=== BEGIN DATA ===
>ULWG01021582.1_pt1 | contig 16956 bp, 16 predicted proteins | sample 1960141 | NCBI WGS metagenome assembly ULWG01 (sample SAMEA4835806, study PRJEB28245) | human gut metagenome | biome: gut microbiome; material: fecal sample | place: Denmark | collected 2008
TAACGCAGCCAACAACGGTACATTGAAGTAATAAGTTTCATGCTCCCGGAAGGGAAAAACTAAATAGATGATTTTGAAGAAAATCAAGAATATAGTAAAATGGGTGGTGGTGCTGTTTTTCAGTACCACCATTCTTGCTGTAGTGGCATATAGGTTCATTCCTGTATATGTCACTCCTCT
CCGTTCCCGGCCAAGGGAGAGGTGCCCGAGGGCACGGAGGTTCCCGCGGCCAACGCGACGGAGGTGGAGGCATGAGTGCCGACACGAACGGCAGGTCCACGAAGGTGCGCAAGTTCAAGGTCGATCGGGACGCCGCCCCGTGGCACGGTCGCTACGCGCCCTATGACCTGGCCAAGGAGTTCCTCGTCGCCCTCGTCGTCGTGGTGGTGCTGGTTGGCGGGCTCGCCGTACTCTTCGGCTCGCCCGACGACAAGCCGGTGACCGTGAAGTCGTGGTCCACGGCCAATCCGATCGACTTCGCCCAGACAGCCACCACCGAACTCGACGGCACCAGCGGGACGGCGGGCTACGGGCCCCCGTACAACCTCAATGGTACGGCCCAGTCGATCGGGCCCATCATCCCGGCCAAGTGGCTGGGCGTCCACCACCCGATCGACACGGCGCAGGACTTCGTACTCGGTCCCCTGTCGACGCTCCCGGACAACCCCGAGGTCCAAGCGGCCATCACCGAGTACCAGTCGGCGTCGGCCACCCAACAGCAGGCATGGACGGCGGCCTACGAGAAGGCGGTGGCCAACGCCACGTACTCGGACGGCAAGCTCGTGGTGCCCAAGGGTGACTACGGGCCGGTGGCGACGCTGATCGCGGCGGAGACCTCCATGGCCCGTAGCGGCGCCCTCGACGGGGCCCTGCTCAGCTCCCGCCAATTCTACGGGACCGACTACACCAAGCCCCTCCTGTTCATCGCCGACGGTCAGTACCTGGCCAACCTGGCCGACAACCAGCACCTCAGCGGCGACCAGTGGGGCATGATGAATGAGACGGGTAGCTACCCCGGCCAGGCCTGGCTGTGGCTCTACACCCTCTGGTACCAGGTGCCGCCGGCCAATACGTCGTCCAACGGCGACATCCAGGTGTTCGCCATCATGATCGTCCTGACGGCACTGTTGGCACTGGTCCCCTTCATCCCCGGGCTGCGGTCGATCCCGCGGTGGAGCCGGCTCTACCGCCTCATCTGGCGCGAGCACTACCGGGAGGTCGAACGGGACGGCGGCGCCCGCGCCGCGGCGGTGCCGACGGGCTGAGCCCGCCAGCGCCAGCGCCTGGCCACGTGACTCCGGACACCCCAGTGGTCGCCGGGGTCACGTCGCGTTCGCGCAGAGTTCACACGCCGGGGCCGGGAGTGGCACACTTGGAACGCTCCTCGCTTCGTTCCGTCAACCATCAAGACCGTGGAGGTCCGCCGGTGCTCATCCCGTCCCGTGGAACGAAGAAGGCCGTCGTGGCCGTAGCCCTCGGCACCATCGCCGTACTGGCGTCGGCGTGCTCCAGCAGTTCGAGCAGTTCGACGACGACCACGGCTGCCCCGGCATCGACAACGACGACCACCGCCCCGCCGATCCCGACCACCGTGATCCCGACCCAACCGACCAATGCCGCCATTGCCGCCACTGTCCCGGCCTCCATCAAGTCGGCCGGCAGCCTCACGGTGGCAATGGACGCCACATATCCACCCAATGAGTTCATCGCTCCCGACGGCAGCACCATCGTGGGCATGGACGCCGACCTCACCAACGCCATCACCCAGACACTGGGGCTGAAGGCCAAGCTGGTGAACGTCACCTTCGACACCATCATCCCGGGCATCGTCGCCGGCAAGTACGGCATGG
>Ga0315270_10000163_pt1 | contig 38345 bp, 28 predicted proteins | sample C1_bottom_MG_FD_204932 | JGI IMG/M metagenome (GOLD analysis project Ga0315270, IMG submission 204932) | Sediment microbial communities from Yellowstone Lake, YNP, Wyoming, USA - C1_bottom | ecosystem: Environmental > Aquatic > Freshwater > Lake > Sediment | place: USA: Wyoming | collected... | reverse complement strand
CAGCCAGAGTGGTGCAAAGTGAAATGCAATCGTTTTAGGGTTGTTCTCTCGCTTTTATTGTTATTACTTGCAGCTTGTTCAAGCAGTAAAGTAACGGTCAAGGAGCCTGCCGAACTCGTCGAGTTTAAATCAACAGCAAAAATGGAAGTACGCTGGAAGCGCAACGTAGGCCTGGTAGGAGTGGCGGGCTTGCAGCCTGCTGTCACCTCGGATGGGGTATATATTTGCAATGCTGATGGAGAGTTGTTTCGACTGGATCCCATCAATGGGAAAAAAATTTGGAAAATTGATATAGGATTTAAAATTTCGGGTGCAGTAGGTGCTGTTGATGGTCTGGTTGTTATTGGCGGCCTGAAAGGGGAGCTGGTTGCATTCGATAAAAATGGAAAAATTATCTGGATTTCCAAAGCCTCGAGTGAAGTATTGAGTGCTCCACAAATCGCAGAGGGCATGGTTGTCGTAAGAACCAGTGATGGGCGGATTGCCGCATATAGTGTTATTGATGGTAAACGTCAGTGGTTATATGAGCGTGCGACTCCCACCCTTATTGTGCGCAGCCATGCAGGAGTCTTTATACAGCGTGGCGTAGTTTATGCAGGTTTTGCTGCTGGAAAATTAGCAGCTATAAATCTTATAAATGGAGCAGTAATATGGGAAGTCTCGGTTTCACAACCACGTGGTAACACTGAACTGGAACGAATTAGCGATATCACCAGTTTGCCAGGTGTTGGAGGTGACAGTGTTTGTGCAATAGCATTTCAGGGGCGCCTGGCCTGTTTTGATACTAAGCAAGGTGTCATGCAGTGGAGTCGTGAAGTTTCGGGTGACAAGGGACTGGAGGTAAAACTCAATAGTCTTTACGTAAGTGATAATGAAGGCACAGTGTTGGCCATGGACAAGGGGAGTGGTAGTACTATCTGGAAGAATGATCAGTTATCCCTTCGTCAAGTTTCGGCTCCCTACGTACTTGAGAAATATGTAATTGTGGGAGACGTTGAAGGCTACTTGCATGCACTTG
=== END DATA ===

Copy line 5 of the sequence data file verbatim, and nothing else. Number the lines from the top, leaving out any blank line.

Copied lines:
CAGCCAGAGTGGTGCAAAGTGAAATGCAATCGTTTTAGGGTTGTTCTCTCGCTTTTATTGTTATTACTTGCAGCTTGTTCAAGCAGTAAAGTAACGGTCAAGGAGCCTGCCGAACTCGTCGAGTTTAAATCAACAGCAAAAATGGAAGTACGCTGGAAGCGCAACGTAGGCCTGGTAGGAGTGGCGGGCTTGCAGCCTGCTGTCACCTCGGATGGGGTATATATTTGCAATGCTGATGGAGAGTTGTTTCGACTGGATCCCATCAATGGGAAAAAAATTTGGAAAATTGATATAGGATTTAAAATTTCGGGTGCAGTAGGTGCTGTTGATGGTCTGGTTGTTATTGGCGGCCTGAAAGGGGAGCTGGTTGCATTCGATAAAAATGGAAAAATTATCTGGATTTCCAAAGCCTCGAGTGAAGTATTGAGTGCTCCACAAATCGCAGAGGGCATGGTTGTCGTAAGAACCAGTGATGGGCGGATTGCCGCATATAGTGTTATTGATGGTAAACGTCAGTGGTTATATGAGCGTGCGACTCCCACCCTTATTGTGCGCAGCCATGCAGGAGTCTTTATACAGCGTGGCGTAGTTTATGCAGGTTTTGCTGCTGGAAAATTAGCAGCTATAAATCTTATAAATGGAGCAGTAATATGGGAAGTCTCGGTTTCACAACCACGTGGTAACACTGAACTGGAACGAATTAGCGATATCACCAGTTTGCCAGGTGTTGGAGGTGACAGTGTTTGTGCAATAGCATTTCAGGGGCGCCTGGCCTGTTTTGATACTAAGCAAGGTGTCATGCAGTGGAGTCGTGAAGTTTCGGGTGACAAGGGACTGGAGGTAAAACTCAATAGTCTTTACGTAAGTGATAATGAAGGCACAGTGTTGGCCATGGACAAGGGGAGTGGTAGTACTATCTGGAAGAATGATCAGTTATCCCTTCGTCAAGTTTCGGCTCCCTACGTACTTGAGAAATATGTAATTGTGGGAGACGTTGAAGGCTACTTGCATGCACTTG